Portrait of Nicole Oresme: Miniature from Oresme's Traité de l'espère, Bibliothèque Nationale, Paris, France, fonds français 565, fol. 1r.
|Died||11 July 1382|
|Alma mater||College of Navarre, Paris|
|Institutions||University of Paris|
|Natural philosophy, astronomy, theology, mathematics|
|Rectangular co-ordinates, first proof of the divergence of the harmonic series|
Nicole Oresme (French: [nikɔl ɔʁɛm] ; c. 1320–1325 – July 11, 1382), also known as Nicolas Oresme, Nicholas Oresme, or Nicolas d'Oresme, was a significant philosopher of the later Middle Ages. He wrote influential works on economics, mathematics, physics, astrology and astronomy, philosophy, and theology; was Bishop of Lisieux, a translator, a counselor of King Charles V of France, and one of the most original thinkers of 14th-century Europe.
Nicole Oresme was born c. 1320–1325 in the village of Allemagnes (today's Fleury-sur-Orne) in the vicinity of Caen, Normandy, in the diocese of Bayeux. Practically nothing is known concerning his family. The fact that Oresme attended the royally sponsored and subsidised College of Navarre, an institution for students too poor to pay their expenses while studying at the University of Paris, makes it probable that he came from a peasant family.
Oresme studied the "arts" in Paris, together with Jean Buridan (the so-called founder of the French school of natural philosophy), Albert of Saxony and perhaps Marsilius of Inghen, and there received the Magister Artium. He was already a regent master in arts by 1342, during the crisis over William of Ockham's natural philosophy.
In 1348, he was a student of theology in Paris. In 1356, he received his doctorate and in the same year he became grand master (grand-maître) of the College of Navarre. In 1364, he was appointed dean of the Cathedral of Rouen. Around 1369, he began a series of translations of Aristotelian works at the request of Charles V, who granted him a pension in 1371 and, with royal support, was appointed bishop of Lisieux in 1377. In 1382, he died in Lisieux.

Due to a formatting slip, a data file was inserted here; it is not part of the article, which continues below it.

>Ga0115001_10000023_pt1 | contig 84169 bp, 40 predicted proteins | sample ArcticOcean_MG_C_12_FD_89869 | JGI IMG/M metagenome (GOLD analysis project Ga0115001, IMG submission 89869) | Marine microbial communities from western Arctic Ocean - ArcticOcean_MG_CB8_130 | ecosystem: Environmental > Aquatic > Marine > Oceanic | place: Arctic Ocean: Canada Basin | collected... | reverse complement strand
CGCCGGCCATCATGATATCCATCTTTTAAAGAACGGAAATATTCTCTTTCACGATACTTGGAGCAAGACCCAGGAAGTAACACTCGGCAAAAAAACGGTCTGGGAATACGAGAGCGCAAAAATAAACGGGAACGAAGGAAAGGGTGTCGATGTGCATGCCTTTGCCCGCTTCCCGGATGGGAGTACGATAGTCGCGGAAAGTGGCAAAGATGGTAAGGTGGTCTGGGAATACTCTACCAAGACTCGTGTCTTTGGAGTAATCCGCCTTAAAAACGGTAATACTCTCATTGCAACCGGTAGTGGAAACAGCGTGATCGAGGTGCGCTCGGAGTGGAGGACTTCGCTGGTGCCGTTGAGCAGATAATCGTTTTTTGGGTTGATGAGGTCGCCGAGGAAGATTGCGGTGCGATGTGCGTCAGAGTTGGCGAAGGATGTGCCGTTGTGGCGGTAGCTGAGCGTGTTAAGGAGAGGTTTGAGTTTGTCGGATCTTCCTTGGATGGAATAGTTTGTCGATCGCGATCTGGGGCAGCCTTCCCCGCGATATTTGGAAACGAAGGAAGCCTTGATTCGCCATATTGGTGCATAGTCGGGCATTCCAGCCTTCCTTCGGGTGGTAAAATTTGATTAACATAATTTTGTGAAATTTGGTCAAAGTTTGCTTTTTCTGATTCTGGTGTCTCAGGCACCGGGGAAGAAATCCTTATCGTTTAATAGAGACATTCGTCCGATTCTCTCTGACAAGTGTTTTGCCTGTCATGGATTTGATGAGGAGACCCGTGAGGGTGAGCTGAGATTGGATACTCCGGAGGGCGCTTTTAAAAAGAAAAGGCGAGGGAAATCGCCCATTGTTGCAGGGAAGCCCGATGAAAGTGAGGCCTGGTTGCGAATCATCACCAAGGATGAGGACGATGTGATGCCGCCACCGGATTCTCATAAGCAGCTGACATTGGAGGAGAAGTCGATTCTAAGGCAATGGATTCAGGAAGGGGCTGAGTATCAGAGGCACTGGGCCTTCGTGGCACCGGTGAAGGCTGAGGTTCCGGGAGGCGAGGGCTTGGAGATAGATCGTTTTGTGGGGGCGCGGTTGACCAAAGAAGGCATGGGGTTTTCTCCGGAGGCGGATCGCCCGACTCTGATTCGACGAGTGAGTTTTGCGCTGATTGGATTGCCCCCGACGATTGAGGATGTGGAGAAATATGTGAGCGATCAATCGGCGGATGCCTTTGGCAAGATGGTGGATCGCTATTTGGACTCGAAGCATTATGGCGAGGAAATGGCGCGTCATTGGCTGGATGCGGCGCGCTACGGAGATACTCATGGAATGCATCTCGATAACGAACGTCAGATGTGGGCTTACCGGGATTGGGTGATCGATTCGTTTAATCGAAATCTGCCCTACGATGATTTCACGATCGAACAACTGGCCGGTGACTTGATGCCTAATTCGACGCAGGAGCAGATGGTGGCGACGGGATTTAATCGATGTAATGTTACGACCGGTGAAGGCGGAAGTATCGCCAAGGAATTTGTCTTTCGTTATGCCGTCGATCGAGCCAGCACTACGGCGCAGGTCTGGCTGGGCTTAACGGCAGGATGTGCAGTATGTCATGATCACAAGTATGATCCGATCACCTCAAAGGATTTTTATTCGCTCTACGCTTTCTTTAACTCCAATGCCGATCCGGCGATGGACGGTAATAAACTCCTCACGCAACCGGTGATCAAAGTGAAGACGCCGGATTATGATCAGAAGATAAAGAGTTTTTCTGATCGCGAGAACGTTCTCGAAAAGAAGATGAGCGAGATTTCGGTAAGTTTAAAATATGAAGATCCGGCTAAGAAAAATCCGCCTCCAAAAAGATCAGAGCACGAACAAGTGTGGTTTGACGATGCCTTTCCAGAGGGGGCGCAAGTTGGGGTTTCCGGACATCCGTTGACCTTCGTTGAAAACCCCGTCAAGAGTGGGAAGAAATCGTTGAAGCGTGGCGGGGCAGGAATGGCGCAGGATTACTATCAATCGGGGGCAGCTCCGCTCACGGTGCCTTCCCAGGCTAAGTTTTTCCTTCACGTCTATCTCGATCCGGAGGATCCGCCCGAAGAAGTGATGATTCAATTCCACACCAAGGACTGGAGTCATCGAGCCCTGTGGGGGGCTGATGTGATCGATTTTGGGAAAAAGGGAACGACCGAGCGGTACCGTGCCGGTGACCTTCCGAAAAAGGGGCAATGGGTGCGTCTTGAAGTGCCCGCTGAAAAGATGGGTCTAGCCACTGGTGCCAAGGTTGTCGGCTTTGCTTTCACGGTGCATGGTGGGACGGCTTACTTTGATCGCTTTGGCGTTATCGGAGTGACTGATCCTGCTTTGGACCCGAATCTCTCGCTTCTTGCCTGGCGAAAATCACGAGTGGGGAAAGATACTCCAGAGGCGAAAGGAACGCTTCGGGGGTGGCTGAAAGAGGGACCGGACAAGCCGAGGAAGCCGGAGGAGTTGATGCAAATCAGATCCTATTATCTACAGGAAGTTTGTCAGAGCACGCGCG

In his Livre du ciel et du monde Oresme discussed a range of evidence for and against the daily rotation of the Earth on its axis.From astronomical considerations, he maintained that if the Earth were moving and not the celestial spheres, all the movements that we see in the heavens that are computed by the astronomers would appear exactly the same as if the spheres were rotating around the Earth. He rejected the physical argument that if the Earth were moving the air would be left behind causing a great wind from east to west. In his view the Earth, Water, and Air would all share the same motion. As to the scriptural passage that speaks of the motion of the Sun, he concludes that "this passage conforms to the customary usage of popular speech" and is not to be taken literally. He also noted that it would be more economical for the small Earth to rotate on its axis than the immense sphere of the stars. Nonetheless, he concluded that none of these arguments were conclusive and "everyone maintains, and I think myself, that the heavens do move and not the Earth."
In his mathematical work, Oresme developed the notion of incommensurate fractions, fractions that could not be expressed as powers of one another, and made probabilistic, statistical arguments as to their relative frequency.From this, he argued that it was very probable that the length of the day and the year were incommensurate (irrational), as indeed were the periods of the motions of the moon and the planets. From this, he noted that planetary conjunctions and oppositions would never recur in quite exactly the same way. Oresme maintained that this disproves the claims of astrologers who, thinking "they know with punctual exactness the motions, aspects, conjunctions and oppositions… [judge] rashly and erroneously about future events."
Oresme's critique of astrology in his Livre de divinacions treats it as having six parts.The first, essentially astronomy, the movements of heavenly bodies, he considers good science but not precisely knowable. The second part deals with the influences of the heavenly bodies on earthly events at all scales. Oresme does not deny such influence, but states, in line with a commonly held opinion, that it could either be that arrangements of heavenly bodies signify events, purely symbolically, or that they actually cause such events, deterministically. Mediaevalist Chauncey Wood remarks that this major elision "makes it very difficult to determine who believed what about astrology".